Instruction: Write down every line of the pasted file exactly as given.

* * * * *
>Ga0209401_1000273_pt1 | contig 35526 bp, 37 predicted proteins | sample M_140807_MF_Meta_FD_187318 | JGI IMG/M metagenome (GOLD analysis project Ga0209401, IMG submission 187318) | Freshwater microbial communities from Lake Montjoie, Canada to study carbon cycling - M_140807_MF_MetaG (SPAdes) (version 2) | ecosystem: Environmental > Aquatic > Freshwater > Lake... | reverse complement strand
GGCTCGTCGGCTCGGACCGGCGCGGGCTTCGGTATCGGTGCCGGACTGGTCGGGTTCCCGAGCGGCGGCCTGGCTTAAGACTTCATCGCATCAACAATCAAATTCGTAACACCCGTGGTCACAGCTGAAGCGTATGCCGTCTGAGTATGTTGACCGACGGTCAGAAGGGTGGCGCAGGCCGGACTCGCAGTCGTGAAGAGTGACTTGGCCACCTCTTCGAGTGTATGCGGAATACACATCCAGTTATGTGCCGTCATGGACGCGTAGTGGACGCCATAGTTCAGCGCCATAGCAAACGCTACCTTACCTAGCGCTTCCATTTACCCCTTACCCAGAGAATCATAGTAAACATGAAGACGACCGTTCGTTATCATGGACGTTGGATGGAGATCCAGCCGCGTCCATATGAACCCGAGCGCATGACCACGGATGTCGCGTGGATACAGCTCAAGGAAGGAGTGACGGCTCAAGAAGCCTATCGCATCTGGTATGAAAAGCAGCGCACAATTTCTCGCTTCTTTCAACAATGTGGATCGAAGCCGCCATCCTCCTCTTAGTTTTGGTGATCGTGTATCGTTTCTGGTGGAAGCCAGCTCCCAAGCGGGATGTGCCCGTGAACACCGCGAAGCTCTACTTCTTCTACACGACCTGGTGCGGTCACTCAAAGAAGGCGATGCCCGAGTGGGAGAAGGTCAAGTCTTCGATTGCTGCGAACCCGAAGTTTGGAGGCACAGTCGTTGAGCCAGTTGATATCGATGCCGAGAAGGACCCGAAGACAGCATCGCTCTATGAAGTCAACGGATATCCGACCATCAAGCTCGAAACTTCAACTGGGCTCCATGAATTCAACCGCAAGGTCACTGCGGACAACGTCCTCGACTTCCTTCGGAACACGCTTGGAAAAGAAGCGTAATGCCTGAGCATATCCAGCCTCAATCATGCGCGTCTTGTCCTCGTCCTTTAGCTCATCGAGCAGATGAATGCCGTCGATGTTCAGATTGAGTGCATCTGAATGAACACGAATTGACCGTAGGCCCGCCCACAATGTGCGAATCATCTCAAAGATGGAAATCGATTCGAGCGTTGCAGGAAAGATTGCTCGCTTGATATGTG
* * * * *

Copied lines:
>Ga0209401_1000273_pt1 | contig 35526 bp, 37 predicted proteins | sample M_140807_MF_Meta_FD_187318 | JGI IMG/M metagenome (GOLD analysis project Ga0209401, IMG submission 187318) | Freshwater microbial communities from Lake Montjoie, Canada to study carbon cycling - M_140807_MF_MetaG (SPAdes) (version 2) | ecosystem: Environmental > Aquatic > Freshwater > Lake... | reverse complement strand
GGCTCGTCGGCTCGGACCGGCGCGGGCTTCGGTATCGGTGCCGGACTGGTCGGGTTCCCGAGCGGCGGCCTGGCTTAAGACTTCATCGCATCAACAATCAAATTCGTAACACCCGTGGTCACAGCTGAAGCGTATGCCGTCTGAGTATGTTGACCGACGGTCAGAAGGGTGGCGCAGGCCGGACTCGCAGTCGTGAAGAGTGACTTGGCCACCTCTTCGAGTGTATGCGGAATACACATCCAGTTATGTGCCGTCATGGACGCGTAGTGGACGCCATAGTTCAGCGCCATAGCAAACGCTACCTTACCTAGCGCTTCCATTTACCCCTTACCCAGAGAATCATAGTAAACATGAAGACGACCGTTCGTTATCATGGACGTTGGATGGAGATCCAGCCGCGTCCATATGAACCCGAGCGCATGACCACGGATGTCGCGTGGATACAGCTCAAGGAAGGAGTGACGGCTCAAGAAGCCTATCGCATCTGGTATGAAAAGCAGCGCACAATTTCTCGCTTCTTTCAACAATGTGGATCGAAGCCGCCATCCTCCTCTTAGTTTTGGTGATCGTGTATCGTTTCTGGTGGAAGCCAGCTCCCAAGCGGGATGTGCCCGTGAACACCGCGAAGCTCTACTTCTTCTACACGACCTGGTGCGGTCACTCAAAGAAGGCGATGCCCGAGTGGGAGAAGGTCAAGTCTTCGATTGCTGCGAACCCGAAGTTTGGAGGCACAGTCGTTGAGCCAGTTGATATCGATGCCGAGAAGGACCCGAAGACAGCATCGCTCTATGAAGTCAACGGATATCCGACCATCAAGCTCGAAACTTCAACTGGGCTCCATGAATTCAACCGCAAGGTCACTGCGGACAACGTCCTCGACTTCCTTCGGAACACGCTTGGAAAAGAAGCGTAATGCCTGAGCATATCCAGCCTCAATCATGCGCGTCTTGTCCTCGTCCTTTAGCTCATCGAGCAGATGAATGCCGTCGATGTTCAGATTGAGTGCATCTGAATGAACACGAATTGACCGTAGGCCCGCCCACAATGTGCGAATCATCTCAAAGATGGAAATCGATTCGAGCGTTGCAGGAAAGATTGCTCGCTTGATATGTG